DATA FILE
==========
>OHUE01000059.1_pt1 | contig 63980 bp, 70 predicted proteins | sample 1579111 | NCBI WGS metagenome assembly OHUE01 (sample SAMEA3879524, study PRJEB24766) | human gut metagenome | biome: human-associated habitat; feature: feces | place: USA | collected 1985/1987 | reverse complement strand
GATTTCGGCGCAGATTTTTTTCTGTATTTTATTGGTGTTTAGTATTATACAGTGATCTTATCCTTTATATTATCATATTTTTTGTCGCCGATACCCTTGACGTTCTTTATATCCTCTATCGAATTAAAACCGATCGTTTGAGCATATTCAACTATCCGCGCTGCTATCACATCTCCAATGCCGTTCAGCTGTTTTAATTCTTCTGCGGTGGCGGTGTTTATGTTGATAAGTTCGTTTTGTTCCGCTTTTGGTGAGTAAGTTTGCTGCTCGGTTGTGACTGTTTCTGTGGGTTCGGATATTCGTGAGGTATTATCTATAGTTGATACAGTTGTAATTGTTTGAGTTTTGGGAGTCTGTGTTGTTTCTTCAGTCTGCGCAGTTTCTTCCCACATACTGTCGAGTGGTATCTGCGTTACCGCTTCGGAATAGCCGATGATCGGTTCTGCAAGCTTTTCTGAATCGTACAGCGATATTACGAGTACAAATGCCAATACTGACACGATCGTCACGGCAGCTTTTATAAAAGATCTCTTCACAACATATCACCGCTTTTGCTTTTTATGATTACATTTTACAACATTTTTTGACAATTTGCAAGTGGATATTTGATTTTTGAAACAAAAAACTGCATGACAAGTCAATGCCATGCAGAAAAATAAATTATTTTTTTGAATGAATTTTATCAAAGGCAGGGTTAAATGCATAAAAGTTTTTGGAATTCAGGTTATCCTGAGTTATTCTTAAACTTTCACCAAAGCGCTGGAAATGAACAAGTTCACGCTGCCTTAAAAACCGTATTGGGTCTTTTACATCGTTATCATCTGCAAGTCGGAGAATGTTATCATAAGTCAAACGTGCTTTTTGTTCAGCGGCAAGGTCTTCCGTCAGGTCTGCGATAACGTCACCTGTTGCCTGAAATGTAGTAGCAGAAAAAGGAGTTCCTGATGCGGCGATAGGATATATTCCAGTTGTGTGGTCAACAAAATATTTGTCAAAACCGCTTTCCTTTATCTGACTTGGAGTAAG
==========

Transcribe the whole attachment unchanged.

>OHUE01000059.1_pt1 | contig 63980 bp, 70 predicted proteins | sample 1579111 | NCBI WGS metagenome assembly OHUE01 (sample SAMEA3879524, study PRJEB24766) | human gut metagenome | biome: human-associated habitat; feature: feces | place: USA | collected 1985/1987 | reverse complement strand
GATTTCGGCGCAGATTTTTTTCTGTATTTTATTGGTGTTTAGTATTATACAGTGATCTTATCCTTTATATTATCATATTTTTTGTCGCCGATACCCTTGACGTTCTTTATATCCTCTATCGAATTAAAACCGATCGTTTGAGCATATTCAACTATCCGCGCTGCTATCACATCTCCAATGCCGTTCAGCTGTTTTAATTCTTCTGCGGTGGCGGTGTTTATGTTGATAAGTTCGTTTTGTTCCGCTTTTGGTGAGTAAGTTTGCTGCTCGGTTGTGACTGTTTCTGTGGGTTCGGATATTCGTGAGGTATTATCTATAGTTGATACAGTTGTAATTGTTTGAGTTTTGGGAGTCTGTGTTGTTTCTTCAGTCTGCGCAGTTTCTTCCCACATACTGTCGAGTGGTATCTGCGTTACCGCTTCGGAATAGCCGATGATCGGTTCTGCAAGCTTTTCTGAATCGTACAGCGATATTACGAGTACAAATGCCAATACTGACACGATCGTCACGGCAGCTTTTATAAAAGATCTCTTCACAACATATCACCGCTTTTGCTTTTTATGATTACATTTTACAACATTTTTTGACAATTTGCAAGTGGATATTTGATTTTTGAAACAAAAAACTGCATGACAAGTCAATGCCATGCAGAAAAATAAATTATTTTTTTGAATGAATTTTATCAAAGGCAGGGTTAAATGCATAAAAGTTTTTGGAATTCAGGTTATCCTGAGTTATTCTTAAACTTTCACCAAAGCGCTGGAAATGAACAAGTTCACGCTGCCTTAAAAACCGTATTGGGTCTTTTACATCGTTATCATCTGCAAGTCGGAGAATGTTATCATAAGTCAAACGTGCTTTTTGTTCAGCGGCAAGGTCTTCCGTCAGGTCTGCGATAACGTCACCTGTTGCCTGAAATGTAGTAGCAGAAAAAGGAGTTCCTGATGCGGCGATAGGATATATTCCAGTTGTGTGGTCAACAAAATATTTGTCAAAACCGCTTTCCTTTATCTGACTTGGAGTAAG